Magnesium is an essential nutrient that plays a role in the healthy functioning of the immune system and muscles, maintains steady blood pressure, and keeps bones strong. It is estimated that as much as 48% of American adults do not get enough magnesium from diet alone. Natural sources of magnesium include dairy products, leafy greens, nuts, legumes, and whole grains.
Studies have shown that magnesium can make it easier to fall asleep and improve sleep quality. This essential nutrient achieves its calming effect through several different channels. Magnesium activates the parasympathetic nervous system, regulates melatonin naturally, and binds to gamma-aminobutyric acid (GABA) receptors. GABA is a neurotransmitter that quiets nerve activity and helps you relax. Magnesium may also reduce anxiety by regulating serotonin, another ‘feel-good’ neurotransmitter.
United States-based supplement maker Hello.Health offers a lab-tested magnesium glycinate supplement aptly named Happy Calm. CEO Pamela Wirth founded Hello.Health after embarking on a journey to resolve her son’s confounding physical and mental symptoms. Based on cutting-edge science, this notable supplement company’s products offer wellness solutions for both children and adults.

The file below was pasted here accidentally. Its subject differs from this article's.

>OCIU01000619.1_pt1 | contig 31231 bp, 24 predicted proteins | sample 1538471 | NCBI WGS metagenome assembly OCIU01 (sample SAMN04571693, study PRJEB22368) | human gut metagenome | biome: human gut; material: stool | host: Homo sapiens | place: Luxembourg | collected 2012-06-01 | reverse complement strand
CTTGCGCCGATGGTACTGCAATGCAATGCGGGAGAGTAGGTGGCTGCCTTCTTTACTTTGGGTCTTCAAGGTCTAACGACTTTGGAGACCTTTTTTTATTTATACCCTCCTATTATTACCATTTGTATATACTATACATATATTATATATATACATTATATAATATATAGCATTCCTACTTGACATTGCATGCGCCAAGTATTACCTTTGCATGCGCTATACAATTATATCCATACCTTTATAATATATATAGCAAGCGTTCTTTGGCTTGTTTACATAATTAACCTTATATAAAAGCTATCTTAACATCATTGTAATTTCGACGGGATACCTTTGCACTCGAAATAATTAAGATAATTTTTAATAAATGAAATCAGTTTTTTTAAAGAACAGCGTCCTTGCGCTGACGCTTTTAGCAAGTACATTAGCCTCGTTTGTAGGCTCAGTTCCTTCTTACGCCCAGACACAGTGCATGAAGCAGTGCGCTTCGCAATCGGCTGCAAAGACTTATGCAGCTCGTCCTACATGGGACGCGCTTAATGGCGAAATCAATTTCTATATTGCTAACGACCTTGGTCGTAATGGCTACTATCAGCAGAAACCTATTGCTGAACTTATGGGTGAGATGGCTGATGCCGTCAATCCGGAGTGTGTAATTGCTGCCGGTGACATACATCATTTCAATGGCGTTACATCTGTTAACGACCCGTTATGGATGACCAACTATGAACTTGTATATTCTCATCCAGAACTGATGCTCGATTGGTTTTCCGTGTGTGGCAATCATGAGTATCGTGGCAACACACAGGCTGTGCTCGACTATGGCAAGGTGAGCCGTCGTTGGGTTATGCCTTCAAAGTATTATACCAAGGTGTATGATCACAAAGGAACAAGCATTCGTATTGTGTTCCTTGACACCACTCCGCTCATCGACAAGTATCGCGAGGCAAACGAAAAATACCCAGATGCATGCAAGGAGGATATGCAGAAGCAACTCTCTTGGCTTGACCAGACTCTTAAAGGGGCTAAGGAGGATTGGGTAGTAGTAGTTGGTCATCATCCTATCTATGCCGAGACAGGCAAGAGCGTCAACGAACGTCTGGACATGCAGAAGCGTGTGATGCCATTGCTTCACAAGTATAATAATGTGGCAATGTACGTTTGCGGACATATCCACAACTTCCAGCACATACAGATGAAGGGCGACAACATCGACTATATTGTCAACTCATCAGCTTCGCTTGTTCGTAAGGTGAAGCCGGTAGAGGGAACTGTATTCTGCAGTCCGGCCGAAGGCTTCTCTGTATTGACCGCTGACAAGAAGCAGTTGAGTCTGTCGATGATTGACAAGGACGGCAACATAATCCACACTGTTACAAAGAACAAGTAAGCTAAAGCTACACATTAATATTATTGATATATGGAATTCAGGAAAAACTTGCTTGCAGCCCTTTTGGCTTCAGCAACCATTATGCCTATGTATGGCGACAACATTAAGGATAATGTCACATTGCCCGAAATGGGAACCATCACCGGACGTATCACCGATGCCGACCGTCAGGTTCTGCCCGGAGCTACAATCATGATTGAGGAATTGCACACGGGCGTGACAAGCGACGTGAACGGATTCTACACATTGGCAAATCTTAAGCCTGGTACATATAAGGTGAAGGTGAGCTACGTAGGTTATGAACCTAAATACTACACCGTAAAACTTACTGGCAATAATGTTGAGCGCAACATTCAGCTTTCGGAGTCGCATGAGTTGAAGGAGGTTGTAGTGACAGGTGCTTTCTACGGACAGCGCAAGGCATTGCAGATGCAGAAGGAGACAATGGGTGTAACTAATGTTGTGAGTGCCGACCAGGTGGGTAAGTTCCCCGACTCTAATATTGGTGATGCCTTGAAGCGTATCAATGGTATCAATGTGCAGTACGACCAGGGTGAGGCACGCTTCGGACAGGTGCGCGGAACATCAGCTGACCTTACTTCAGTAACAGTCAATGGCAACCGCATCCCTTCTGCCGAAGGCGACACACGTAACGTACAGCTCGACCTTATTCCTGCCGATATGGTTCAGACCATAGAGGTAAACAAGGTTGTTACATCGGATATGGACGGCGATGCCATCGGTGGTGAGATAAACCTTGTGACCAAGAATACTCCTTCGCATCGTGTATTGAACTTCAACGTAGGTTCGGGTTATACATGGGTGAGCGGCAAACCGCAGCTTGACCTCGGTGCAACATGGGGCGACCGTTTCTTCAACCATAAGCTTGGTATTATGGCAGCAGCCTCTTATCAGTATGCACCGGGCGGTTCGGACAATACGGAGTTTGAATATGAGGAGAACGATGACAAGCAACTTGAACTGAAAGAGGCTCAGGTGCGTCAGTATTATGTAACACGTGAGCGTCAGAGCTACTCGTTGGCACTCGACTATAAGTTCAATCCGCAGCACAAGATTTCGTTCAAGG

Avoid a melatonin overdose with reishi
Reishi (Ganoderma lucidum) is also called ‘the mushroom of immortality’ and was once used by Chinese royalty for its effects on longevity. This medicinal mushroom supports sleep with its calming effect on the central nervous system. As it relaxes your mind, reishi helps you ease into the start of the sleep cycle, preparing you for a good night’s rest. Some studies have even shown that reishi helps you spend more time in non-REM sleep, the deepest phase of sleep during which your body engages in important recovery processes.